At first glance, they look like innocent building plans of the kind you would see in any architectural office.
But when examined a little more closely, it becomes clear that the set of yellowing architectural drawings are the intricate designs for the Nazi death camp Auschwitz-Birkenau.
Published in a chilling new book to coincide with International Holocaust Remembrance Day today, the plans include those for the camp’s gas chambers, crematoria and watchtowers.
Over the course of little more than three years from 1942 until 1944, more than 1.1million people were murdered at Auschwitz’s progressively expanding network of camps, nearly all of them Jews.
At first glance, they look like innocent building plans of the kind you would see in any architectural office. But when examined a little more closely, it becomes clear that the set of yellowing architectural drawings are the intricate designs for the Nazi death camp Auschwitz. Above: The plan of the crematoria at Auschwitz II-Birkenau, with two underground mortuaries
Published in a chilling new book to coincide with International Holocaust Remembrance Day today, the plans include those for the camp’s gas chambers, crematoria and watchtowers (above). Designed in three sizes – small medium and large – the watchtowers came with glass windows and ‘weatherboard cladding’
Over the course of little more than three years from 1942 until 1944, more than 1.1million people were murdered at Auschwitz’s progressively expanding network of camps, nearly of them Jews. Above: Auschwitz in January 1945
The new book, titled ‘Designing a Death Camp’, is published in English and Polish and contains over 130 scans of architectural sketches.
The 230-page tome is supplemented with photographic material from SS documentation of the Auschwitz extermination camp.
Formerly a Polish army barracks in the town of Oswiecim 50km southwest of Krakow, by the end of the war Auschwitz had grown into a complex of two main death and extermination camps known as Auschwitz I and Auschwitz II-Birkenau, and over 40 sub camps.
Published by the Auschwitz-Birkenau Museum, the book reveals how each stage of the creation and expansion of the camp was ‘assessed, redesigned and approved at every level of German industry’.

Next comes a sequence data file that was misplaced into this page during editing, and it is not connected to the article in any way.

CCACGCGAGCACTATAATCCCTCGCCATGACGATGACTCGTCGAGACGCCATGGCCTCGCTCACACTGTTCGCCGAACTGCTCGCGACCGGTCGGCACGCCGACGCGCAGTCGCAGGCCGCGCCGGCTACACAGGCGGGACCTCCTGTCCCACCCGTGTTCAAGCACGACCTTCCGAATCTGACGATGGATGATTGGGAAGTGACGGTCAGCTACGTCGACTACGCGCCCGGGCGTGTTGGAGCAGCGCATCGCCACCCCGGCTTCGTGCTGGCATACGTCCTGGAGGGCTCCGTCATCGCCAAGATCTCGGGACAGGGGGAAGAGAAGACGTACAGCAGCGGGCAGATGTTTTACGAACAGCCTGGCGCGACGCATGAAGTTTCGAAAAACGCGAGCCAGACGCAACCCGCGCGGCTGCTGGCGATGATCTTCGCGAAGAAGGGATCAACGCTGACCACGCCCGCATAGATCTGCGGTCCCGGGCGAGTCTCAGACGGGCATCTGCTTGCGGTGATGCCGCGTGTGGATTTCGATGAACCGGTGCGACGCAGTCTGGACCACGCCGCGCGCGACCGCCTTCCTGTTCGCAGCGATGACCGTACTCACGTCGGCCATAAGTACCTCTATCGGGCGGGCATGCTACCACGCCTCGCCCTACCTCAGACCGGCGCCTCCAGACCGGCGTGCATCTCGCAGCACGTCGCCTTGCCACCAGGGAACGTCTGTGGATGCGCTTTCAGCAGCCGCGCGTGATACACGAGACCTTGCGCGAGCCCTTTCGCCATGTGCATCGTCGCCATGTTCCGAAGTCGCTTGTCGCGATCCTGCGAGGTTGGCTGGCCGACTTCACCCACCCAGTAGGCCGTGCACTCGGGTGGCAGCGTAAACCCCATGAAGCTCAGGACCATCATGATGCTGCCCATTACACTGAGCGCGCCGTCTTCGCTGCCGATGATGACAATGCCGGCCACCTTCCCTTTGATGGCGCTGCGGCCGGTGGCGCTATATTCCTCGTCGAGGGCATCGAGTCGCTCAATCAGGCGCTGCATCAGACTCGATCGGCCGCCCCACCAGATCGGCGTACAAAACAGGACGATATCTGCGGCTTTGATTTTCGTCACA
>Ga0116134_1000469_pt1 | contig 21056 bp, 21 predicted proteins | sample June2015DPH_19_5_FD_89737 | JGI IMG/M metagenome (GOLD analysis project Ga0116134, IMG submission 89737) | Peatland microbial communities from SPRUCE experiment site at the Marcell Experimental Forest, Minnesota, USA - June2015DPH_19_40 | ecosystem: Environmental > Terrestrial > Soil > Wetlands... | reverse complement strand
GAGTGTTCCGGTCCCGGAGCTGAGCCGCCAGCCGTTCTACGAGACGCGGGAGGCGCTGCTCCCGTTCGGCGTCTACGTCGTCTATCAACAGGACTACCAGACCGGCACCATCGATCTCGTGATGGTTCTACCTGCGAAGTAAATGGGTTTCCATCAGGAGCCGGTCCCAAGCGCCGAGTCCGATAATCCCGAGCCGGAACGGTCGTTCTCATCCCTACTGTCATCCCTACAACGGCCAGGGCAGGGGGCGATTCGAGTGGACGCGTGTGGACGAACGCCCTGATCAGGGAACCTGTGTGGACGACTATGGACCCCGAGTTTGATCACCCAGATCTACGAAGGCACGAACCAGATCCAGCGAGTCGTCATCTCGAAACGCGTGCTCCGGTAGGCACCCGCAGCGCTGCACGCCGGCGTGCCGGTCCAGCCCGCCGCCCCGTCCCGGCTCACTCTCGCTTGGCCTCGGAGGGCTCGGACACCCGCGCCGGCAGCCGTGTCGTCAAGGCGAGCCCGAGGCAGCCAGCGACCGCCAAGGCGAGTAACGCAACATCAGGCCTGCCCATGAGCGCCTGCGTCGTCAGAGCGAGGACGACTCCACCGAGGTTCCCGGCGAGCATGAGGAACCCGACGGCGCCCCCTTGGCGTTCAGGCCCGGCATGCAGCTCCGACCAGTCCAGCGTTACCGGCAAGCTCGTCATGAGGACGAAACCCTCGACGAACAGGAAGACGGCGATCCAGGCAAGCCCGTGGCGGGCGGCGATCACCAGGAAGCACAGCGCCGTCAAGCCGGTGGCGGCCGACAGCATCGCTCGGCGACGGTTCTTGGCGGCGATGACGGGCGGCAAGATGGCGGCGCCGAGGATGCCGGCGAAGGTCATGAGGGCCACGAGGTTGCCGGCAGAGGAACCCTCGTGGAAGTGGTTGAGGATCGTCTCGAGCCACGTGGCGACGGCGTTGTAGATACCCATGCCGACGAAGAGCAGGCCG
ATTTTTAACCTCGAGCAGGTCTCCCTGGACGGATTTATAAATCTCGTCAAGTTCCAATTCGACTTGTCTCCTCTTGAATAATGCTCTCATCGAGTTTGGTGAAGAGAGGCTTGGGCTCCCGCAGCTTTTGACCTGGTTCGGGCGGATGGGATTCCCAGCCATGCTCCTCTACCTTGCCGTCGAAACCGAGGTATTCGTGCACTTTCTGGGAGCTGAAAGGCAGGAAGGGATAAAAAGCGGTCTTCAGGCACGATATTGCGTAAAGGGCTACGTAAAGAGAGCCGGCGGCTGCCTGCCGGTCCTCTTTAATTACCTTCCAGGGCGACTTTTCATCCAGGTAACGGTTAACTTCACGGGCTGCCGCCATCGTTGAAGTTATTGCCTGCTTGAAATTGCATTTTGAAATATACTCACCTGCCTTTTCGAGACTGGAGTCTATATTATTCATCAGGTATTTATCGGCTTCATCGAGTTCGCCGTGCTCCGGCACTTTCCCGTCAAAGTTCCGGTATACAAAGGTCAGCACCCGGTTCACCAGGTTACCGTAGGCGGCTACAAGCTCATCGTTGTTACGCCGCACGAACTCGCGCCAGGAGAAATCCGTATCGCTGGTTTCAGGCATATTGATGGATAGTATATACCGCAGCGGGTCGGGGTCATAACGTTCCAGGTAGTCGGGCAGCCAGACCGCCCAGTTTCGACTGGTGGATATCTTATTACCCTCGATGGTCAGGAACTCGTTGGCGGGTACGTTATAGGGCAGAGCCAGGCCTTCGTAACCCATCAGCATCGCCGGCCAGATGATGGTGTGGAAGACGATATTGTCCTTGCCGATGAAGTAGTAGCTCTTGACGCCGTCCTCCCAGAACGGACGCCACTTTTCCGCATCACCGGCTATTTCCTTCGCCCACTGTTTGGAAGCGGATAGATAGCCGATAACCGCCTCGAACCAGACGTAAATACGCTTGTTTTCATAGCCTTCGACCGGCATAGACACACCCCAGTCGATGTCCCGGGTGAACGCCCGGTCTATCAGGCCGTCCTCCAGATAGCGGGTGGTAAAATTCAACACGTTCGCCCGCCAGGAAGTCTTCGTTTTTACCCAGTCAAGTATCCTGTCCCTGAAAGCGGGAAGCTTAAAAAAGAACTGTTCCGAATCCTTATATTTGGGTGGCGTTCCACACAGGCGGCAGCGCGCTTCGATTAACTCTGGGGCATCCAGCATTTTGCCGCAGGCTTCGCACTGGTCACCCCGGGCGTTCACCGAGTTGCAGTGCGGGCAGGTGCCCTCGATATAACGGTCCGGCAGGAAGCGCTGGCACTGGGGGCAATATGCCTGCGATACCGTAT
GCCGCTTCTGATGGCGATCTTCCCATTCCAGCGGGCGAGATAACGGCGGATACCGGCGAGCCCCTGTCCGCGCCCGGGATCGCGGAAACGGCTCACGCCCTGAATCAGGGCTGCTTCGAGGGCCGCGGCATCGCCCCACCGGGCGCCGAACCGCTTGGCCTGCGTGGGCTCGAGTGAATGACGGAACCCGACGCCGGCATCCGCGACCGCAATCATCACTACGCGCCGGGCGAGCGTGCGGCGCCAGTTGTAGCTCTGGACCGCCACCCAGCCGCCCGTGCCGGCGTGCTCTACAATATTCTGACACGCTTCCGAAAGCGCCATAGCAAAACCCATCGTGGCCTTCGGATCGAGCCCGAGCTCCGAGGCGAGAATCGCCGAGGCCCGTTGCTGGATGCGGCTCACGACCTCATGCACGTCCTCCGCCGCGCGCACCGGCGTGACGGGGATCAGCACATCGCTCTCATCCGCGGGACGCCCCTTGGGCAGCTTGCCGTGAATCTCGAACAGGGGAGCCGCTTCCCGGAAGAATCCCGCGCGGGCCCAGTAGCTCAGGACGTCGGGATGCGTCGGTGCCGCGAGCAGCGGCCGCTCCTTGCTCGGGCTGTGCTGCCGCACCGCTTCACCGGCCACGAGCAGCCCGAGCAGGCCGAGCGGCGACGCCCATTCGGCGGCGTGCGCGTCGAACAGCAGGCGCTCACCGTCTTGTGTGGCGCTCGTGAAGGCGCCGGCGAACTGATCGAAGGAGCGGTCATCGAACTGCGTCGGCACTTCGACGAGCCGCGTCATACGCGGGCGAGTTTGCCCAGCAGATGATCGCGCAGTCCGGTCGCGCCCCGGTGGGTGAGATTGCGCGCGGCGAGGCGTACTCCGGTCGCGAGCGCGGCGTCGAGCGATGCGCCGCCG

One document published in the book shows a ‘plan view of the crematoria’ with two underground mortuaries.
Approved by architects Karl Bischoff, head of construction of the Auschwitz II-Birkenau camp, and Walter Dejaco who was later acquitted of murder because he had been ‘an intellectual author acting under orders’, the document shows the plans were approved on January 28, 1942.
Just three months after invading Poland, Hitler’s SS had developed plans for turning the former Polish army base in the town of Oswiecim into what became Auschwitz I
This fragment of a map shows the planned expansion of Auschwitz. The two-coloured blocks had been single-storey before the war. Further storeys were added during the camp’s existence
The plans for Auschwitz III-Monowitsz, one of the largest subcamps. It was built between October 1942 and January 1945
Sketch of the first floor of block 11 which included a summary court on the ground floor. In the basement were the camp’s prison cells. The book says: ‘This plan is evidence that more camp prison cells were to be built, modelled on the underground bunkers. The one facing the courtyard is where death sentences were carried out’
The residential area for the SS. Known as Solahutte because of the nearby river Sola. Above: The SS offices and barracks are nearer the camp, and houses with gardens for married SS officers and non-commissioned officers are a little further on
Architect Karl Bischoff, was head of construction of the Auschwitz II-Birkenau camp. Above: Bischoff is seen standing in the front row, third from the left
Arriving in Auschwitz in October 1941, Bischoff (seated) became chief crematoria builder at Auschwitz II-Birkenau Karl Bischoff
Referring to Dejaco and his aide Fritz Earl, the Auschwitz Museum website said: ‘Only two SS men responsible for the work were put on trial.